What is inflation, and is there anything you can do to protect yourself and your assets from its effects? In the simplest terms, inflation occurs in an economy when money is too plentiful. According to basic supply and demand, if a thing is too common, it has little value.
On a daily basis, we see inflation at work in the prices of food and other goods. Here’s a classic example. We all know WIMPY, South Africa’s first fast food chain. The maiden outlet opened in in 1967 in Strand street in Cape Town. Delve into the archives and you will discover that under the hot beverages section, a cup of coffee would have set you back 12 cents! The higher prices we now pay for common things like food, housing, transport, and entertainment are the result of inflation over time. Today, a regular Wimpy coffee is close to R25!
Image Credit: Etienne du Plessis - Strand str. 1979
When currency becomes too common, it loses value. The global economy’s bizarre problem: too much money due to central bank money printing and robust quantitative easing policies. Demand? Not so much. Investors don’t seem to have much enthusiasm to invest in a global economy that doesn’t look so hot. Strong consumer appetites, continuing supply chain troubles and the ongoing coronavirus threaten to prolong rising prices well into 2022, potentially making inflation the premier economic challenge of the new year.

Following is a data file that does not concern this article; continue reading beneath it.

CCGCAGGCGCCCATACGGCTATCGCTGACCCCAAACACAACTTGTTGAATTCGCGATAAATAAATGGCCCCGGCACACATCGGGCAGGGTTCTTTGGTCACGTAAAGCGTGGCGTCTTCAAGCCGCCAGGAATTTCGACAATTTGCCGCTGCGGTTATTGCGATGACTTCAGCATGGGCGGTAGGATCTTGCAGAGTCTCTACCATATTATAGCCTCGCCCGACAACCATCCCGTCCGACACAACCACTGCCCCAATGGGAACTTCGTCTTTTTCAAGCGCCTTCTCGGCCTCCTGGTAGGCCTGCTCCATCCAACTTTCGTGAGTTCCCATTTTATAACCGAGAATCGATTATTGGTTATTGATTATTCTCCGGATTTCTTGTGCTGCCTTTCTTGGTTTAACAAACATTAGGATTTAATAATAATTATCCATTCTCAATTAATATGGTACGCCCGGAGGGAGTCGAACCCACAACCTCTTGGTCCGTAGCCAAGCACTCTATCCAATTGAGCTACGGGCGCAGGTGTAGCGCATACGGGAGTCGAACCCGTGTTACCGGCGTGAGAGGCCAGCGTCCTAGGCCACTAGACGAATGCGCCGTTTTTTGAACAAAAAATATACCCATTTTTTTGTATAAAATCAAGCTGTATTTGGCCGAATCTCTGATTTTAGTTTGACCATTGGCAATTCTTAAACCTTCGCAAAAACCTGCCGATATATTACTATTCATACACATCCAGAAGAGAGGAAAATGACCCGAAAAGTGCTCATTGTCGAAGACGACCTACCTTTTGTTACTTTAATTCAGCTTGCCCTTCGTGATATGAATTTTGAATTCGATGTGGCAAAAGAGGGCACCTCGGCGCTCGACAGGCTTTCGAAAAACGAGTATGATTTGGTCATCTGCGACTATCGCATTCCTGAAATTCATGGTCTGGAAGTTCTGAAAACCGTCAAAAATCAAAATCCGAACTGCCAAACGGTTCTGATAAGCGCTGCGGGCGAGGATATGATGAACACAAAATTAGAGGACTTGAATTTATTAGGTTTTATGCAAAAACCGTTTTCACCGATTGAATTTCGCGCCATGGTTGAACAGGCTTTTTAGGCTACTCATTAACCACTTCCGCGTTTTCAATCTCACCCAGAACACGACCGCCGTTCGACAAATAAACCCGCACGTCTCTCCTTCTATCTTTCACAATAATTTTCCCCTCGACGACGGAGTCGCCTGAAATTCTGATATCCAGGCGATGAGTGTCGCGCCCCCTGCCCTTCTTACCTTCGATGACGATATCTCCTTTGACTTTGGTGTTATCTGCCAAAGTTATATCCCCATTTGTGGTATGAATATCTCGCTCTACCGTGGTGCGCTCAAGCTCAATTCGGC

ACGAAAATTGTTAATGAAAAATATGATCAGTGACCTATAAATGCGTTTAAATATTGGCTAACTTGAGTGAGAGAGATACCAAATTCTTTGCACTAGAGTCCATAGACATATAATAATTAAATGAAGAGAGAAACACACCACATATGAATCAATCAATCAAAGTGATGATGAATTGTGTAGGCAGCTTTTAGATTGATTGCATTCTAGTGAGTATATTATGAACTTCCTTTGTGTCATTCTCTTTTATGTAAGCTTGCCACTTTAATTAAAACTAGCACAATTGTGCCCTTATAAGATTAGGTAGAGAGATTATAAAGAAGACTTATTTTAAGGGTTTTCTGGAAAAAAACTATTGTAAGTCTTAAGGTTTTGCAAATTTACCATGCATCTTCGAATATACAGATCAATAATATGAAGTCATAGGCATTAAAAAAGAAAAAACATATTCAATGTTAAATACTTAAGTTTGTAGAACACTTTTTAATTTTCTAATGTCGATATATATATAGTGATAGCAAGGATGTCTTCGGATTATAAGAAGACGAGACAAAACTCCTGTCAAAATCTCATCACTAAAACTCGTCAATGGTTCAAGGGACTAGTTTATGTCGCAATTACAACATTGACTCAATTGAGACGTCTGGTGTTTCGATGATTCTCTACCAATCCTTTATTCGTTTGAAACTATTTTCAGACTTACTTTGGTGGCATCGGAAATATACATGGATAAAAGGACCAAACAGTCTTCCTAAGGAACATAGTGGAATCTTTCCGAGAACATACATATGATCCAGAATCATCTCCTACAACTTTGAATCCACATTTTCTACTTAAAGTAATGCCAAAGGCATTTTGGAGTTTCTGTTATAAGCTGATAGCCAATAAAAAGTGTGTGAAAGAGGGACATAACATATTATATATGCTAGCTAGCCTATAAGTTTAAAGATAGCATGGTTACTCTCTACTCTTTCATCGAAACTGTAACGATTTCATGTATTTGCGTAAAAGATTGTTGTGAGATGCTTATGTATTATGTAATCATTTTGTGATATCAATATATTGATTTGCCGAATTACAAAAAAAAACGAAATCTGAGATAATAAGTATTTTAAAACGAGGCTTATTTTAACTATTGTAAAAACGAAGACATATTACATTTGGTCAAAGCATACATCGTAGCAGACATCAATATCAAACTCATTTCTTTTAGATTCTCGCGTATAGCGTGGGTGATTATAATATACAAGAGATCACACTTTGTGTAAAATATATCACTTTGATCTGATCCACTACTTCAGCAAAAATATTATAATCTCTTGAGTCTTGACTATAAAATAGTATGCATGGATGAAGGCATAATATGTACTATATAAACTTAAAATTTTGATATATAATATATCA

Inflation is often referred to as “the silent thief.” Over time, unless you structure your resources to counter it, inflation will reduce the value of your savings so that, when you need them, the cash you have ,will purchase less than when you earned it. Rael Demby, CEO of The South African Gold Coin Exchange & The Scoin Shop, believes that diversification can help reduce the impact of market volatility and inflationary risk.
“We live in a volatile world. Gold offers a safe haven asset that always maintains value. Krugerrands, gold coins and collectables distinguish themselves as the ultimate defence against inflation.”
Unlike paper currency and shares, physical precious metals like gold and silver are more resistant to inflation because they derive their value differently than paper currency. Gold and silver are extensively used as a hedge against inflation because they are a limited natural resource, meaning they hold their intrinsic value. Although the price of gold can be volatile in the short term, it has always maintained its value in the longer run. Physical gold coins, modern numismatics and collectables are also a way to pass on and preserve wealth from one generation to the next.
The ongoing volatility of the global financial system and the deteriorating value of fiat currency makes a strong argument for a return to gold. Throughout history, few investments have rivalled gold in popularity as a hedge against almost any kind of trouble, from inflation to economic upheaval or currency fluctuations, to war. Gold has a six thousand year track record as a safe store of value and is the only money that carries no counterparty risk. Gold therefore offers savers a safe haven that protects wealth, especially during times of volatility and economic uncertainty. This is particularly true for physical gold held outside of the banking system – the quintessential off-grid private wealth solution.